WeSpeke is more of a rounded-out social experience, where you can search for people with the same interests or background as you and add them as friends. In addition to text and audio chat, video chat is built right into the platform!
On both sites, you simply register with your native language and the languages you’re looking to learn, and browse around to find people with the opposite language profile.
Since English is so important worldwide, native English speakers often find themselves swamped with invitations for free practice!
Online Language Learning Communities
And outside of these specialized exchange websites, you can also find enormous communities of language learners online.
One of the largest active forums for language learners can be found, naturally, at language-learners.org. Its biggest section is the language log page, where members keep regular diaries of their progress—usually learning three or four languages at a time.
There are also regular forum-wide challenges, including the Free and Legal Challenge. That’s exactly what it sounds like: learning a language only using legally available free materials.
Lastly, if you’re more the social media type, the Polyglot Club Facebook group is one of the largest language-themed Facebook pages.
Facebook moves much faster than a traditional forum, but as long as you stay on top of it, you can use it as a hub to share tips, resources and even set up impromptu language exchanges.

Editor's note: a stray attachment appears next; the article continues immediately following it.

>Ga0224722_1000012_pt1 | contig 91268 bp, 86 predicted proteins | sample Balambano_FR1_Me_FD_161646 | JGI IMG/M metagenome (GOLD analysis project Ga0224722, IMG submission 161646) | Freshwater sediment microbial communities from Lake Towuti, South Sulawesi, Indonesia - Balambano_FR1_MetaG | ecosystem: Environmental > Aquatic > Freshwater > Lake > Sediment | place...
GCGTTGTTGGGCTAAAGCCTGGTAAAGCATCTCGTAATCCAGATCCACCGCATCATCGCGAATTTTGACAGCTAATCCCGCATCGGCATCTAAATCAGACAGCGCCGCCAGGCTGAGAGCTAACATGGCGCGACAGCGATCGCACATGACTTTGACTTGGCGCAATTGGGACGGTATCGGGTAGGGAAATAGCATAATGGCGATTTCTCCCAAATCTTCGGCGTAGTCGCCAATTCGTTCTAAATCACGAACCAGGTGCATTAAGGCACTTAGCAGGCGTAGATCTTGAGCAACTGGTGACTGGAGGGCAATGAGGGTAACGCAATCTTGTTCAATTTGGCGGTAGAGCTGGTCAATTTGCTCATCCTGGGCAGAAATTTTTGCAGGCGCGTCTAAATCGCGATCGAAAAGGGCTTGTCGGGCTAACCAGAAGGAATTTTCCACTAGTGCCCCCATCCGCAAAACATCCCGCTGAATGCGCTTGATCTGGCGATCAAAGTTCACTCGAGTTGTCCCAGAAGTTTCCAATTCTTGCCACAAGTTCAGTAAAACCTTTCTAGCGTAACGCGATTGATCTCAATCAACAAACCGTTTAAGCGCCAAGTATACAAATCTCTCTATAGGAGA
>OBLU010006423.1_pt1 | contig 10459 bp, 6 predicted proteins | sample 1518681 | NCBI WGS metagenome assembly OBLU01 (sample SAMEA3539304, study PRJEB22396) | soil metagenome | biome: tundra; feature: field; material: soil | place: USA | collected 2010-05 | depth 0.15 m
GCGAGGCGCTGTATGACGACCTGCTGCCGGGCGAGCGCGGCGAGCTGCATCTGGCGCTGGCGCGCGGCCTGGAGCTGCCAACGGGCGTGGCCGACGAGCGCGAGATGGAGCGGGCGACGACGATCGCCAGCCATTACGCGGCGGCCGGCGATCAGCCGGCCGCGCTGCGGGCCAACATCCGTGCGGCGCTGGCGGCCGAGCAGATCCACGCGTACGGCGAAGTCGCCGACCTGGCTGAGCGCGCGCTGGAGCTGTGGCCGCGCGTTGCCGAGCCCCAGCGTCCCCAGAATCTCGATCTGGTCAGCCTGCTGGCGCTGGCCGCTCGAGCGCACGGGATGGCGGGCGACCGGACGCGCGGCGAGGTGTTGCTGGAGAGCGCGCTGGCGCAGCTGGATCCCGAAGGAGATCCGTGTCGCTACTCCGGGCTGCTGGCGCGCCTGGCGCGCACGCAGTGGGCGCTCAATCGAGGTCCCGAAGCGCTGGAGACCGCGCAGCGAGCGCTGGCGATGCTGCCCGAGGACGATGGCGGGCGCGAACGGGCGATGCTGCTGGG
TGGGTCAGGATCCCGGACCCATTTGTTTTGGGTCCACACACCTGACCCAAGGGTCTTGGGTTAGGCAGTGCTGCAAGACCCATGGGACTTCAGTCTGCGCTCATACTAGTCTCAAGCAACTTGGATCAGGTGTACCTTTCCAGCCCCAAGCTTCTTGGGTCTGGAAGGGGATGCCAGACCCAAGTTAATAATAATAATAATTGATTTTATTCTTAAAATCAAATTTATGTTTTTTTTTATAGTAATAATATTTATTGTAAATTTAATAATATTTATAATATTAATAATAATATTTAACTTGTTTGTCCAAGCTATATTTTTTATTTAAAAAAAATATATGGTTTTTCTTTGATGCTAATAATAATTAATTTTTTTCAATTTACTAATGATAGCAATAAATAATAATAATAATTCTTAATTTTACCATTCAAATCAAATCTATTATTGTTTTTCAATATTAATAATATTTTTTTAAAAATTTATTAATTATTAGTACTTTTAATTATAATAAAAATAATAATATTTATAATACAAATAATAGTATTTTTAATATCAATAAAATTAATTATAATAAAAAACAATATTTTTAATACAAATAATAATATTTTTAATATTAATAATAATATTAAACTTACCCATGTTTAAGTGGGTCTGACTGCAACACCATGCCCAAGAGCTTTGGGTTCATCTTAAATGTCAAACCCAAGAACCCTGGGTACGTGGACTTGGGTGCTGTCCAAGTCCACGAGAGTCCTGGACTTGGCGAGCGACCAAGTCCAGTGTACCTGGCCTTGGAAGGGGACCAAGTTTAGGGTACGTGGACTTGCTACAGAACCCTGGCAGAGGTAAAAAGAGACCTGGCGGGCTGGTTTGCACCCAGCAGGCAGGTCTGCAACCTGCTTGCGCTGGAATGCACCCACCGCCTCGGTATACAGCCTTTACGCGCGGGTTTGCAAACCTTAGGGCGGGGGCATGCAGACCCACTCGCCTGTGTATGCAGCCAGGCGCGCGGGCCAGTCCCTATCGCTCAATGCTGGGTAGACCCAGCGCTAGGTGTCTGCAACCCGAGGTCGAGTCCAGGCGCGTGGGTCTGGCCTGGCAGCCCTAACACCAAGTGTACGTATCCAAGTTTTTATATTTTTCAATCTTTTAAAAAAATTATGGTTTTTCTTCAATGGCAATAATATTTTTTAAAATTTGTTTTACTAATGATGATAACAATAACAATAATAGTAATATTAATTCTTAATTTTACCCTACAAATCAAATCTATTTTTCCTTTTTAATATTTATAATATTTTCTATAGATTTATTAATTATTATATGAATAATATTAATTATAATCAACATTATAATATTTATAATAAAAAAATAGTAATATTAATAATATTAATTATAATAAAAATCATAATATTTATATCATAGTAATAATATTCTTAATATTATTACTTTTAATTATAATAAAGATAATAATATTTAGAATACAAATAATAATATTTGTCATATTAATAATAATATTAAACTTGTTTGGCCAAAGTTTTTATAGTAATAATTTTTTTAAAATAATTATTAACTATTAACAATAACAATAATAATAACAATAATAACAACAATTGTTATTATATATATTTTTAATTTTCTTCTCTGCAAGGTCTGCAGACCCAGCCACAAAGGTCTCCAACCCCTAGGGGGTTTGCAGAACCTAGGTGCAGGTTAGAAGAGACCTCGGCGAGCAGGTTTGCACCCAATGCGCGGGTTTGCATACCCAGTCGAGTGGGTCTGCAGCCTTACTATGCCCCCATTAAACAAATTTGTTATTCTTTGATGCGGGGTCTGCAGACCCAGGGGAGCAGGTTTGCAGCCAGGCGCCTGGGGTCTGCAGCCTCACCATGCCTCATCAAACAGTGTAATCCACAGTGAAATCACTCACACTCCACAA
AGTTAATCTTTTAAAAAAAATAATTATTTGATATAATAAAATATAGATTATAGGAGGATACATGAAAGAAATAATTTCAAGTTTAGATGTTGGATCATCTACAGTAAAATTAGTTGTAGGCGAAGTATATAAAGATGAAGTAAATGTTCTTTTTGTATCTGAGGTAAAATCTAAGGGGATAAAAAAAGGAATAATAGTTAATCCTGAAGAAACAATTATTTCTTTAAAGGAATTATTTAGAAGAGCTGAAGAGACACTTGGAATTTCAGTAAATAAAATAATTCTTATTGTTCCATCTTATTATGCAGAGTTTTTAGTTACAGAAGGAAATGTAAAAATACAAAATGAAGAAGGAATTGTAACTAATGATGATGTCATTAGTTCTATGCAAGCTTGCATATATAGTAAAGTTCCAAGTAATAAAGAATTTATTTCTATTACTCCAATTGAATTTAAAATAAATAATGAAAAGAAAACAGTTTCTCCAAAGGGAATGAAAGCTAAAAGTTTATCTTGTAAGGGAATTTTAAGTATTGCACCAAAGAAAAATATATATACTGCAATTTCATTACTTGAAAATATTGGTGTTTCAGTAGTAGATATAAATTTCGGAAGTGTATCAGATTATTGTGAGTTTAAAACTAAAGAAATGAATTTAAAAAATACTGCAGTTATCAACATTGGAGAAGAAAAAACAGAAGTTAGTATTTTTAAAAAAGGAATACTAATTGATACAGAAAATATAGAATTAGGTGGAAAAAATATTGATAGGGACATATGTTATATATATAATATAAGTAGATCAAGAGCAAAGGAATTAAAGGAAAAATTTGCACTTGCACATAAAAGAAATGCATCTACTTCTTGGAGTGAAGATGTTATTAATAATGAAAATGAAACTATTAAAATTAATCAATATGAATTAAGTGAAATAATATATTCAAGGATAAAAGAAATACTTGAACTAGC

Tip #5: Spend Money to Save Money
Sticking to free resources can be a great challenge. But there’s often an opportunity cost associated with tracking down free online files or waiting for a conversation partner to appear online.
And that cost is time.
If you’re a busy learner or financially motivated to learn a language, there comes a point when spending a little bit of money on the right thing can get you pretty far pretty fast.
For example, if you know exactly what you need to learn, then it makes a lot of sense to buy a course tailored to your needs.
Perhaps you’ve got a job working retail and you notice that you’re losing potential sales because you can’t communicate with Chinese customers looking for cosmetics.
Buying a course for business or retail Mandarin could be a direct solution to your problem, and you’ll likely see benefits much faster than if you started with a free general course.
You may also consider hiring a specialized tutor as an alternative to free language exchange.
On italki, you can search for professional, experienced tutors who specialize in specific areas of language education like test preparation, business and more.
If your future immigration or job prospects hinge on demonstrating foreign language proficiency, a bit of money spent on an exam-focused tutor could pay off big later.
Whichever way you slice it, learning a language without dropping serious cash is an appealing prospect.
It takes hard work, but in my view, the best resources for learning are the ones that you’re passionate about or fascinated by.
Once you can dive into the wealth of native-language content online, you’re just about set for the rest of your language learning journey.
And when your level gets high enough—maybe you’ll be the one making the free resources!